Global Status of Multi-Hazard Early Warning Systems: Target G

Why in News?

  • Recently, the United Nations Office for Disaster Risk Reduction (UNDRR) and the World Meteorological Organization (WMO) published a report named as Global Status of Multi-Hazard Early Warning Systems- Target G, which reveals that half of the countries globally are not protected by Multi-Hazard Early Warning Systems (MHEWS).
  • The report has been released to mark the International Day for Disaster Risk Reduction on 13th October.
  • The analysis was made with data from the targets mentioned in The Sendai Framework (2015-2030). The framework is an international blueprint for disaster risk reduction and prevention.
  • Of the 07 targets in the framework, Target G seeks to “substantially increase the availability of and access to multi-hazard early warning systems and disaster risk information and assessments to the people by 2030.

About Early Warning Systems-

  • Early warning systems are means to decrease harm to people and damage to assets ahead of impending hazards, and stormstsunamisdroughts, and heat-waves, etc.
  • Multi-hazard early warning systems address various hazards that may happen alone, simultaneously or cascadingly.
  • A number of systems only cover one type of hazard, such as floods or cyclones.

Key Findings-

  • Failure at Investment- The international community is failing to invest in protecting the lives and livelihoods of those on the front line.
  • Those who have done the minimum to cause the climate crisis are paying the highest price.
  • Least developed countries (LDCs), Small Island Developing States (SIDS), and countries in Africa, need the most investment to increase early warning coverage and sufficiently protect themselves against disasters.
  • Pakistan is experiencing its worst recorded climate disaster, with approx. 1,700 lives lost. Despite this carnage, the death toll would have been much higher if not for early warning systems.
  • Significant Gaps- Globally only half of the countries have MHEWS.
  • The Number of registered disasters has increased five times, driven in part by human-induced climate change and more extreme weather. This trend is expected to continue.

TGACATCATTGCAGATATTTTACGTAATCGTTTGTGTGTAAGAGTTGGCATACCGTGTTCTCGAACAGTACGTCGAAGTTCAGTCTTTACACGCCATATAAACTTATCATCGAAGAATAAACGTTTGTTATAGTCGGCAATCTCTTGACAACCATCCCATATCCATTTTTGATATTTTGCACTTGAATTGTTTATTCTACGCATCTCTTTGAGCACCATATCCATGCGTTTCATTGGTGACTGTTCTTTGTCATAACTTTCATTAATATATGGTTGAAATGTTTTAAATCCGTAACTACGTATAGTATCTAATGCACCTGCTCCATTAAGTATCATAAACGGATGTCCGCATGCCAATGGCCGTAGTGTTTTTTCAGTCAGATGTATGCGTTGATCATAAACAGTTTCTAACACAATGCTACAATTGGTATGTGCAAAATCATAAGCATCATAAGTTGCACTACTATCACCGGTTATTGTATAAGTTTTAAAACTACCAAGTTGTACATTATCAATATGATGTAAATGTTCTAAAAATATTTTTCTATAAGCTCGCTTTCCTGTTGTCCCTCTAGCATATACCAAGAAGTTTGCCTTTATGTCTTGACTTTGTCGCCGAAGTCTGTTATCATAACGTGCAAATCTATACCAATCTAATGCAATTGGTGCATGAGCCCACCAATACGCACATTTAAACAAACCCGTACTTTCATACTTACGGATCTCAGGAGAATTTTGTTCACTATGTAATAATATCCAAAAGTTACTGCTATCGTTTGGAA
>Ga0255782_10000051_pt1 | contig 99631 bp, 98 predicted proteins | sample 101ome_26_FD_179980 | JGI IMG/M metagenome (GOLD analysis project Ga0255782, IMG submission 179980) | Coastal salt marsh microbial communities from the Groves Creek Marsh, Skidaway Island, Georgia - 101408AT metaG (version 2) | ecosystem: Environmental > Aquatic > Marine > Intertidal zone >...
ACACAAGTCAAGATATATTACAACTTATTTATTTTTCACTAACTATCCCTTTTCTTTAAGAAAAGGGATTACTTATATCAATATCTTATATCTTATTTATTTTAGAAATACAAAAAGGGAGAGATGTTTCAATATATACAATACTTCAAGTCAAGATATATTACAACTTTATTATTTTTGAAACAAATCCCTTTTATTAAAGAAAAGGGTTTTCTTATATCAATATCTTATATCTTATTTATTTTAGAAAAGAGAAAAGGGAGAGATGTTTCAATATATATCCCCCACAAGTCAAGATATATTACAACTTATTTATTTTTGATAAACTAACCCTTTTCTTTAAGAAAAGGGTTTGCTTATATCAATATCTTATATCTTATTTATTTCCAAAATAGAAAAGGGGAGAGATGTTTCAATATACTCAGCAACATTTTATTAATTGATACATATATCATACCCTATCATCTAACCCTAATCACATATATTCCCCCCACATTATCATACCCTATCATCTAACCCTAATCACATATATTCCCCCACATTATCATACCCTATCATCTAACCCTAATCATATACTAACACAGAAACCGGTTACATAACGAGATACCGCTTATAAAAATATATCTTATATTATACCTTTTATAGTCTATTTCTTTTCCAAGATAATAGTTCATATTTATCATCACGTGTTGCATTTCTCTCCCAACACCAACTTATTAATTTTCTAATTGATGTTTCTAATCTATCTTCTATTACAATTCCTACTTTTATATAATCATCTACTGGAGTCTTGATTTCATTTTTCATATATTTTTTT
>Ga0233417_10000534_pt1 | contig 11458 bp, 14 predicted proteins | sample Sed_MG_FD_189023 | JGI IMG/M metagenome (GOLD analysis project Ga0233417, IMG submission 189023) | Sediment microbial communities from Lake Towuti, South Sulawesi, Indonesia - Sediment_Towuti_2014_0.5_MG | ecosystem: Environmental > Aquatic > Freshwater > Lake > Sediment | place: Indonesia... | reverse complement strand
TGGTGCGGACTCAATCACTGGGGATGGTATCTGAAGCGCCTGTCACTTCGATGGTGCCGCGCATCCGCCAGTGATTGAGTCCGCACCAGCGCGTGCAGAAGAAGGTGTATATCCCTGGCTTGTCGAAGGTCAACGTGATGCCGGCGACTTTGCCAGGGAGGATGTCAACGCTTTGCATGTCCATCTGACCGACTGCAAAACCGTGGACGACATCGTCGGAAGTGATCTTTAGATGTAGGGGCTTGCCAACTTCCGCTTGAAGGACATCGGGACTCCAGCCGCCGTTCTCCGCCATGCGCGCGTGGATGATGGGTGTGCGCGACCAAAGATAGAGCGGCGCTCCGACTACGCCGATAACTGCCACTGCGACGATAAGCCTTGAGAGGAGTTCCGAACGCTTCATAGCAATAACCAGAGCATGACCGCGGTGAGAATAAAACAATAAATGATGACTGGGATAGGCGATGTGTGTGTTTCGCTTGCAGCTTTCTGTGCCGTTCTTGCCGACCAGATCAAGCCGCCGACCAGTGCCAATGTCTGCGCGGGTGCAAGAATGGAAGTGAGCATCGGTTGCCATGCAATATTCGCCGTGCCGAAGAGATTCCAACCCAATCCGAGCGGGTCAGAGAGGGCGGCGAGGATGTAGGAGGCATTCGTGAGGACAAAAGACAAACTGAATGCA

• Less than half of the LDCs and only one-third of SIDSs have a multi-hazard early warning system.
  • Humanity is in the Danger Zone- As increasing greenhouse gas emissions are supercharging extreme weather events across the planet, climate disasters are hurting countries and economies badly.
  • Increasing calamities are costing lives and hundreds of billions of dollars in loss and damage.
  • Three times more people are displaced by climate disasters than war and half of humanity is already in the danger zone.


  • Recommended all countries to invest in early warning systems.
  • As climate change causes more frequently, extreme, and unpredictable weather events, investment in early warning systems that target multiple hazards is more top priority than ever.
  • This is because of the need to warn not only against the initial impact of disasters, but also second and third-order effects. Examples involve soil liquefaction following an earthquake or a landslide and disease outbreaks after heavy rainfall.

India’s initiatives in Managing Disaster-

  • Establishment of National Disaster Reaction Force (NDRF)- India has increasingly mitigated and responded to all types of disasters, along with the establishment of its National Disaster Reaction Force, the world’s largest rapid reaction force dedicated to disaster response.
  • India’s Role as a Foreign Disaster Relief- India’s foreign humanitarian assistance has included its military assets, mainly deploying naval ships or aircraft to supply relief.
  • In line with its diplomatic policy of “Neighbourhood First,” various recipient countries have been in the region of South and Southeast Asia.
  • Contribution to Regional Disaster Preparedness- Within the context of the Bay of Bengal Initiative for Multi-Sectoral Technical and Economic Cooperation (BIMSTEC), India has hosted DM Exercises that permit NDRF to demonstrate for counterparts from partner states the techniques developed to respond to many disasters.
  • Other NDRF and Indian Armed Forces exercises have brought India’s first responders into contact with those from states in the South Asian Association for Regional Cooperation (SAARC) and the Shanghai Cooperation Organisation (SCO).
  • Managing Climate Change related Disaster- India has approved the Sendai Framework for Disaster Risk Reduction, the Sustainable Development Goals (2015-2030), and the Paris Agreement on Climate Change, all of which make clear the connections among DRR, Climate Change Adaptation, and sustainable development.

Leave a Comment

Your email address will not be published. Required fields are marked *